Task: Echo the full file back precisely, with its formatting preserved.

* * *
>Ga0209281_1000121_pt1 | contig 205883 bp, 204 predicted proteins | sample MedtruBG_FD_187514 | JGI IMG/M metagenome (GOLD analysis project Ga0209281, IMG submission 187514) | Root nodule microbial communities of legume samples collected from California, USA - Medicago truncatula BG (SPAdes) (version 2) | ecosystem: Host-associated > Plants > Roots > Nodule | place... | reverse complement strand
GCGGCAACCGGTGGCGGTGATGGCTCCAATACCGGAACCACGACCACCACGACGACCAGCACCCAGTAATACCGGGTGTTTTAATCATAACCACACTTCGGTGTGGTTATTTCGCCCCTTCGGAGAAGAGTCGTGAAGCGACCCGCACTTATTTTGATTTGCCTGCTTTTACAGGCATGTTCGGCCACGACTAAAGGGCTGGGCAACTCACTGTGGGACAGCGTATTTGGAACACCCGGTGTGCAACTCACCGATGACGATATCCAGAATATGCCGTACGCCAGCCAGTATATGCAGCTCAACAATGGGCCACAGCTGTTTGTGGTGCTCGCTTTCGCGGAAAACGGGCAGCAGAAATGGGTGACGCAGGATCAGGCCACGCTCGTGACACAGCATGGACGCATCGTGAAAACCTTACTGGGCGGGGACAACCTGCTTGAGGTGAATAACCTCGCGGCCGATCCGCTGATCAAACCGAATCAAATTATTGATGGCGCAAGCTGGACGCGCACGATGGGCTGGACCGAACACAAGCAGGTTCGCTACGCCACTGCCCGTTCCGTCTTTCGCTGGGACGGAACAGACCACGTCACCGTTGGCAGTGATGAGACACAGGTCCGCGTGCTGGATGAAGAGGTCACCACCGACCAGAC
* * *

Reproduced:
>Ga0209281_1000121_pt1 | contig 205883 bp, 204 predicted proteins | sample MedtruBG_FD_187514 | JGI IMG/M metagenome (GOLD analysis project Ga0209281, IMG submission 187514) | Root nodule microbial communities of legume samples collected from California, USA - Medicago truncatula BG (SPAdes) (version 2) | ecosystem: Host-associated > Plants > Roots > Nodule | place... | reverse complement strand
GCGGCAACCGGTGGCGGTGATGGCTCCAATACCGGAACCACGACCACCACGACGACCAGCACCCAGTAATACCGGGTGTTTTAATCATAACCACACTTCGGTGTGGTTATTTCGCCCCTTCGGAGAAGAGTCGTGAAGCGACCCGCACTTATTTTGATTTGCCTGCTTTTACAGGCATGTTCGGCCACGACTAAAGGGCTGGGCAACTCACTGTGGGACAGCGTATTTGGAACACCCGGTGTGCAACTCACCGATGACGATATCCAGAATATGCCGTACGCCAGCCAGTATATGCAGCTCAACAATGGGCCACAGCTGTTTGTGGTGCTCGCTTTCGCGGAAAACGGGCAGCAGAAATGGGTGACGCAGGATCAGGCCACGCTCGTGACACAGCATGGACGCATCGTGAAAACCTTACTGGGCGGGGACAACCTGCTTGAGGTGAATAACCTCGCGGCCGATCCGCTGATCAAACCGAATCAAATTATTGATGGCGCAAGCTGGACGCGCACGATGGGCTGGACCGAACACAAGCAGGTTCGCTACGCCACTGCCCGTTCCGTCTTTCGCTGGGACGGAACAGACCACGTCACCGTTGGCAGTGATGAGACACAGGTCCGCGTGCTGGATGAAGAGGTCACCACCGACCAGAC